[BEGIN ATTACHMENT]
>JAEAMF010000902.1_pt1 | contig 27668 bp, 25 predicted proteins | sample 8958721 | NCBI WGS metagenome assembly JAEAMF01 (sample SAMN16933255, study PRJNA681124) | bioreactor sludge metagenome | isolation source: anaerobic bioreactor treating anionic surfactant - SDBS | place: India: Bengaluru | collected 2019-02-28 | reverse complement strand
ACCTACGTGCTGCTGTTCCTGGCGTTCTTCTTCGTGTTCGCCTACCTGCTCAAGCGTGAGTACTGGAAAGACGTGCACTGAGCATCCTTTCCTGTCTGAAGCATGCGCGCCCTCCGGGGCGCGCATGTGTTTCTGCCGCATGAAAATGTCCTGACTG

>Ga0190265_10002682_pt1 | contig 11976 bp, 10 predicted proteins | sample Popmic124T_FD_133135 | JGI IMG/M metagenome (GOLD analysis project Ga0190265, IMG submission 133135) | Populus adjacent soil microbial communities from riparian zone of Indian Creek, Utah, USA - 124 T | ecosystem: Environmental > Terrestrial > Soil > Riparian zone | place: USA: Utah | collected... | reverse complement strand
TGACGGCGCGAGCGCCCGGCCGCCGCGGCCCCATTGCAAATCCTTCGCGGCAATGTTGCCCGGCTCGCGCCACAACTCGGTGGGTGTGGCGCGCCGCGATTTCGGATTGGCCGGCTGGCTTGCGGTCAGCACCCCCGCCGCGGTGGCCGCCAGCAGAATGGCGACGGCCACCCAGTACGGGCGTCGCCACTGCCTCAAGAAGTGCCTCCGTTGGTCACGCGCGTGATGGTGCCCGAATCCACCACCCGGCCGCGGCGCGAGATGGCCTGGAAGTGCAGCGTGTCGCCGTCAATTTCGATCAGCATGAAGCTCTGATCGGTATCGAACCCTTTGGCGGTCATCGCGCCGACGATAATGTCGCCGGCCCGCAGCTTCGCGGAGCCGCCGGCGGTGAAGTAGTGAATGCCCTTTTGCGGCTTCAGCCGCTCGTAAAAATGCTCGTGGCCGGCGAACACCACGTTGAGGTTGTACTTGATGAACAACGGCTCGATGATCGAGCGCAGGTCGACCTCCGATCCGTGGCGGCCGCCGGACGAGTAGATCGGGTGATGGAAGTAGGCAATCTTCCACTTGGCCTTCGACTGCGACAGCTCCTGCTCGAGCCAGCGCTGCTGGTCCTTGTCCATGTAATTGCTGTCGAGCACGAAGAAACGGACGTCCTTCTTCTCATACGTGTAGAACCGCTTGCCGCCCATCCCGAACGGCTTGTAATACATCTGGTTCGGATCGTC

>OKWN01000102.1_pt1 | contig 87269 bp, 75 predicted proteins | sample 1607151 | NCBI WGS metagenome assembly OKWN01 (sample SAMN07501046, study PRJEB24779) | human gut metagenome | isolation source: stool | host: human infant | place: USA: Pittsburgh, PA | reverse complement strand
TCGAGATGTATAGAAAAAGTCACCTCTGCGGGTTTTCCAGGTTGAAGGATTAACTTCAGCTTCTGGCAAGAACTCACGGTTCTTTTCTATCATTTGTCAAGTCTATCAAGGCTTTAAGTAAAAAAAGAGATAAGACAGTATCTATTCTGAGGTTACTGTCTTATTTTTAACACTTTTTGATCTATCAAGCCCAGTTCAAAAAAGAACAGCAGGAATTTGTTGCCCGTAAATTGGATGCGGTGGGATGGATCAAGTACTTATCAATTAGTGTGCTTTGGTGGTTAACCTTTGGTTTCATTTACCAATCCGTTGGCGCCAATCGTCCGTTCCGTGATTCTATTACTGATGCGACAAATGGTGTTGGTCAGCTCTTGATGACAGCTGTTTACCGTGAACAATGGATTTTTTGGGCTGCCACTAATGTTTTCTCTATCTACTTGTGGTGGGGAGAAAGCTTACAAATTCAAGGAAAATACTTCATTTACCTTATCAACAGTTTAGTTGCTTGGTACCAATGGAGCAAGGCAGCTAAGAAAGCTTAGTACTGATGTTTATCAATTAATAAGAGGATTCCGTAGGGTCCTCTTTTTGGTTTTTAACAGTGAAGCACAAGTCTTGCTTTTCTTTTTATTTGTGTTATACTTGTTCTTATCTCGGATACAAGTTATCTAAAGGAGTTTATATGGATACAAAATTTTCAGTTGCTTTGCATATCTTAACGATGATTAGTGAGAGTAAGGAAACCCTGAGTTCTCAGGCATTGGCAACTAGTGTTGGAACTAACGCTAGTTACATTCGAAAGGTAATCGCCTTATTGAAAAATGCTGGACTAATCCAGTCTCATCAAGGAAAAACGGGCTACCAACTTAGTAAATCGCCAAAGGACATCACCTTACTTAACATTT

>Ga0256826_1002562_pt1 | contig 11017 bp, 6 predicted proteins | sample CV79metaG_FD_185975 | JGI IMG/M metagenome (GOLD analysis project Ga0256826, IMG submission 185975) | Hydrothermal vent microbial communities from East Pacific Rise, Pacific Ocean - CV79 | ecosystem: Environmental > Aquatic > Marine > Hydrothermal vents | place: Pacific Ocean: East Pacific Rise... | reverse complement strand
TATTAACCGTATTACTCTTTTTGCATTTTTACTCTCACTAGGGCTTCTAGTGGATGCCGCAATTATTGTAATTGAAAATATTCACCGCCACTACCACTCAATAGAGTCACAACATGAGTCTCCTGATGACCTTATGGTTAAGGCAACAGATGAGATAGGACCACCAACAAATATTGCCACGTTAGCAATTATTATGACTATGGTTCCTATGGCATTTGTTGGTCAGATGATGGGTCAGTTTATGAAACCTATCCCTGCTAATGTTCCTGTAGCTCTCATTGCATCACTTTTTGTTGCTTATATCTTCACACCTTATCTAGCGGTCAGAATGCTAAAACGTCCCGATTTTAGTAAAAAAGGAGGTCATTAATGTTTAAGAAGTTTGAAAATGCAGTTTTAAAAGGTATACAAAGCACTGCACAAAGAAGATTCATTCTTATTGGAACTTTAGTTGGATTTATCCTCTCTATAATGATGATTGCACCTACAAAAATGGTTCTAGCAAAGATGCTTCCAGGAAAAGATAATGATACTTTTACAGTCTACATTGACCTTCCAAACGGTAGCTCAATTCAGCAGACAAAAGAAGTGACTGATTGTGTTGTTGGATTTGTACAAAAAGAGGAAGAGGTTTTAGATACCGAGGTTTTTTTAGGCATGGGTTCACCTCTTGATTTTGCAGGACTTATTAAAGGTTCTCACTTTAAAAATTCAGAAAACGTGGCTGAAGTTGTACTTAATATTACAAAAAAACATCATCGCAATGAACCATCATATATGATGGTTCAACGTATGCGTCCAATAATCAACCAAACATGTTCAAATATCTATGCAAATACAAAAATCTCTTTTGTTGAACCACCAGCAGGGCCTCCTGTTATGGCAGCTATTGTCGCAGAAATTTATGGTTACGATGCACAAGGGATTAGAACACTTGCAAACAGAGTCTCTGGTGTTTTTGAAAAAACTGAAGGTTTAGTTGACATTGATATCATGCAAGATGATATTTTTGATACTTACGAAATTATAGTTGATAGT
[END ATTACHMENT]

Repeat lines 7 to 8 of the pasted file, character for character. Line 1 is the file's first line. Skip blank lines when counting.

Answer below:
>Ga0256826_1002562_pt1 | contig 11017 bp, 6 predicted proteins | sample CV79metaG_FD_185975 | JGI IMG/M metagenome (GOLD analysis project Ga0256826, IMG submission 185975) | Hydrothermal vent microbial communities from East Pacific Rise, Pacific Ocean - CV79 | ecosystem: Environmental > Aquatic > Marine > Hydrothermal vents | place: Pacific Ocean: East Pacific Rise... | reverse complement strand
TATTAACCGTATTACTCTTTTTGCATTTTTACTCTCACTAGGGCTTCTAGTGGATGCCGCAATTATTGTAATTGAAAATATTCACCGCCACTACCACTCAATAGAGTCACAACATGAGTCTCCTGATGACCTTATGGTTAAGGCAACAGATGAGATAGGACCACCAACAAATATTGCCACGTTAGCAATTATTATGACTATGGTTCCTATGGCATTTGTTGGTCAGATGATGGGTCAGTTTATGAAACCTATCCCTGCTAATGTTCCTGTAGCTCTCATTGCATCACTTTTTGTTGCTTATATCTTCACACCTTATCTAGCGGTCAGAATGCTAAAACGTCCCGATTTTAGTAAAAAAGGAGGTCATTAATGTTTAAGAAGTTTGAAAATGCAGTTTTAAAAGGTATACAAAGCACTGCACAAAGAAGATTCATTCTTATTGGAACTTTAGTTGGATTTATCCTCTCTATAATGATGATTGCACCTACAAAAATGGTTCTAGCAAAGATGCTTCCAGGAAAAGATAATGATACTTTTACAGTCTACATTGACCTTCCAAACGGTAGCTCAATTCAGCAGACAAAAGAAGTGACTGATTGTGTTGTTGGATTTGTACAAAAAGAGGAAGAGGTTTTAGATACCGAGGTTTTTTTAGGCATGGGTTCACCTCTTGATTTTGCAGGACTTATTAAAGGTTCTCACTTTAAAAATTCAGAAAACGTGGCTGAAGTTGTACTTAATATTACAAAAAAACATCATCGCAATGAACCATCATATATGATGGTTCAACGTATGCGTCCAATAATCAACCAAACATGTTCAAATATCTATGCAAATACAAAAATCTCTTTTGTTGAACCACCAGCAGGGCCTCCTGTTATGGCAGCTATTGTCGCAGAAATTTATGGTTACGATGCACAAGGGATTAGAACACTTGCAAACAGAGTCTCTGGTGTTTTTGAAAAAACTGAAGGTTTAGTTGACATTGATATCATGCAAGATGATATTTTTGATACTTACGAAATTATAGTTGATAGT